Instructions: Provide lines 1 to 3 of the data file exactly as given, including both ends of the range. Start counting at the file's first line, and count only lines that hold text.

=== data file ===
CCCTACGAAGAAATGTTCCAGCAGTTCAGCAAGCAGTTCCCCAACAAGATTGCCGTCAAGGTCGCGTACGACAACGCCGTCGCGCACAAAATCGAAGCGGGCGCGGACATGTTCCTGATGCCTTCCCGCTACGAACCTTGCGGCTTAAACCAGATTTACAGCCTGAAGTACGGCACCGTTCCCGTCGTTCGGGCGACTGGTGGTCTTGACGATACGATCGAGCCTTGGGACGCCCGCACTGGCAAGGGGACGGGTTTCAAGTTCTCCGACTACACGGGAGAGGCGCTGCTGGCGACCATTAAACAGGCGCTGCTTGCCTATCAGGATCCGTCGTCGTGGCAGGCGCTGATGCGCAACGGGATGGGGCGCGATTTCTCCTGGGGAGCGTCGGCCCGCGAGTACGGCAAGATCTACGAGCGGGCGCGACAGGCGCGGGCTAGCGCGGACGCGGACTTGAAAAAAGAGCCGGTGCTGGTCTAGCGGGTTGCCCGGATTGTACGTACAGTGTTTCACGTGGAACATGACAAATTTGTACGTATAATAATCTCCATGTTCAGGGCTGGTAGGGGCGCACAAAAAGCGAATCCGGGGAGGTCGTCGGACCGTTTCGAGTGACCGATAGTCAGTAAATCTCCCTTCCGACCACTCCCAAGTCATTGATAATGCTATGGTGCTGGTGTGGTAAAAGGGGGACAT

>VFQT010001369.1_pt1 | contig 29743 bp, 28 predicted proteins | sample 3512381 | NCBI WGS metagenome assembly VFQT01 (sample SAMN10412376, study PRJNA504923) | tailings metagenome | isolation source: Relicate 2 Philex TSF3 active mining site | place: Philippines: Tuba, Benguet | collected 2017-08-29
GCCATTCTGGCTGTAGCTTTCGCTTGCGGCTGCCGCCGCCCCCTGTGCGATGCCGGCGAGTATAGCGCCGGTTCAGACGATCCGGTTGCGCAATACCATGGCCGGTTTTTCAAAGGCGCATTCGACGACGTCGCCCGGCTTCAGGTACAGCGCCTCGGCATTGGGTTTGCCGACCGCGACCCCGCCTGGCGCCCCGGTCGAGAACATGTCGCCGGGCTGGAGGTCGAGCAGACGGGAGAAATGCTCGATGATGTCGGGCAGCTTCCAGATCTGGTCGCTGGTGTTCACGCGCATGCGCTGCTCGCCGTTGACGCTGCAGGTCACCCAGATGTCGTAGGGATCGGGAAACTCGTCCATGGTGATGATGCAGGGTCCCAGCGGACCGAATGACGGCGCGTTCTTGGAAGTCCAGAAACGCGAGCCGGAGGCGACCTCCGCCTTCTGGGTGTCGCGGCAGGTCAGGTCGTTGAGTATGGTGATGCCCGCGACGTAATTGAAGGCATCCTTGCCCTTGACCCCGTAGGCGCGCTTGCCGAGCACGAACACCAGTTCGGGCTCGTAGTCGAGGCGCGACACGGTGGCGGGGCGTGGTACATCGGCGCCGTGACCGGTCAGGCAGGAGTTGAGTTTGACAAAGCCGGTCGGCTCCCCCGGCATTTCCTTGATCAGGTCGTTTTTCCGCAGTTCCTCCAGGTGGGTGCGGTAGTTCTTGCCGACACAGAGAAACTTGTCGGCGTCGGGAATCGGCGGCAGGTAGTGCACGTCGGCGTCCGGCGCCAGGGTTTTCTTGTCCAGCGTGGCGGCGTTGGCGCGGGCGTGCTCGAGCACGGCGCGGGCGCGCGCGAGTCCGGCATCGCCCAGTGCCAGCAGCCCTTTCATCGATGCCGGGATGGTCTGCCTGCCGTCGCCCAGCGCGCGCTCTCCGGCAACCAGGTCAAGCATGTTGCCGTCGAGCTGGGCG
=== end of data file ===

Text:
CCCTACGAAGAAATGTTCCAGCAGTTCAGCAAGCAGTTCCCCAACAAGATTGCCGTCAAGGTCGCGTACGACAACGCCGTCGCGCACAAAATCGAAGCGGGCGCGGACATGTTCCTGATGCCTTCCCGCTACGAACCTTGCGGCTTAAACCAGATTTACAGCCTGAAGTACGGCACCGTTCCCGTCGTTCGGGCGACTGGTGGTCTTGACGATACGATCGAGCCTTGGGACGCCCGCACTGGCAAGGGGACGGGTTTCAAGTTCTCCGACTACACGGGAGAGGCGCTGCTGGCGACCATTAAACAGGCGCTGCTTGCCTATCAGGATCCGTCGTCGTGGCAGGCGCTGATGCGCAACGGGATGGGGCGCGATTTCTCCTGGGGAGCGTCGGCCCGCGAGTACGGCAAGATCTACGAGCGGGCGCGACAGGCGCGGGCTAGCGCGGACGCGGACTTGAAAAAAGAGCCGGTGCTGGTCTAGCGGGTTGCCCGGATTGTACGTACAGTGTTTCACGTGGAACATGACAAATTTGTACGTATAATAATCTCCATGTTCAGGGCTGGTAGGGGCGCACAAAAAGCGAATCCGGGGAGGTCGTCGGACCGTTTCGAGTGACCGATAGTCAGTAAATCTCCCTTCCGACCACTCCCAAGTCATTGATAATGCTATGGTGCTGGTGTGGTAAAAGGGGGACAT

>VFQT010001369.1_pt1 | contig 29743 bp, 28 predicted proteins | sample 3512381 | NCBI WGS metagenome assembly VFQT01 (sample SAMN10412376, study PRJNA504923) | tailings metagenome | isolation source: Relicate 2 Philex TSF3 active mining site | place: Philippines: Tuba, Benguet | collected 2017-08-29
GCCATTCTGGCTGTAGCTTTCGCTTGCGGCTGCCGCCGCCCCCTGTGCGATGCCGGCGAGTATAGCGCCGGTTCAGACGATCCGGTTGCGCAATACCATGGCCGGTTTTTCAAAGGCGCATTCGACGACGTCGCCCGGCTTCAGGTACAGCGCCTCGGCATTGGGTTTGCCGACCGCGACCCCGCCTGGCGCCCCGGTCGAGAACATGTCGCCGGGCTGGAGGTCGAGCAGACGGGAGAAATGCTCGATGATGTCGGGCAGCTTCCAGATCTGGTCGCTGGTGTTCACGCGCATGCGCTGCTCGCCGTTGACGCTGCAGGTCACCCAGATGTCGTAGGGATCGGGAAACTCGTCCATGGTGATGATGCAGGGTCCCAGCGGACCGAATGACGGCGCGTTCTTGGAAGTCCAGAAACGCGAGCCGGAGGCGACCTCCGCCTTCTGGGTGTCGCGGCAGGTCAGGTCGTTGAGTATGGTGATGCCCGCGACGTAATTGAAGGCATCCTTGCCCTTGACCCCGTAGGCGCGCTTGCCGAGCACGAACACCAGTTCGGGCTCGTAGTCGAGGCGCGACACGGTGGCGGGGCGTGGTACATCGGCGCCGTGACCGGTCAGGCAGGAGTTGAGTTTGACAAAGCCGGTCGGCTCCCCCGGCATTTCCTTGATCAGGTCGTTTTTCCGCAGTTCCTCCAGGTGGGTGCGGTAGTTCTTGCCGACACAGAGAAACTTGTCGGCGTCGGGAATCGGCGGCAGGTAGTGCACGTCGGCGTCCGGCGCCAGGGTTTTCTTGTCCAGCGTGGCGGCGTTGGCGCGGGCGTGCTCGAGCACGGCGCGGGCGCGCGCGAGTCCGGCATCGCCCAGTGCCAGCAGCCCTTTCATCGATGCCGGGATGGTCTGCCTGCCGTCGCCCAGCGCGCGCTCTCCGGCAACCAGGTCAAGCATGTTGCCGTCGAGCTGGGCG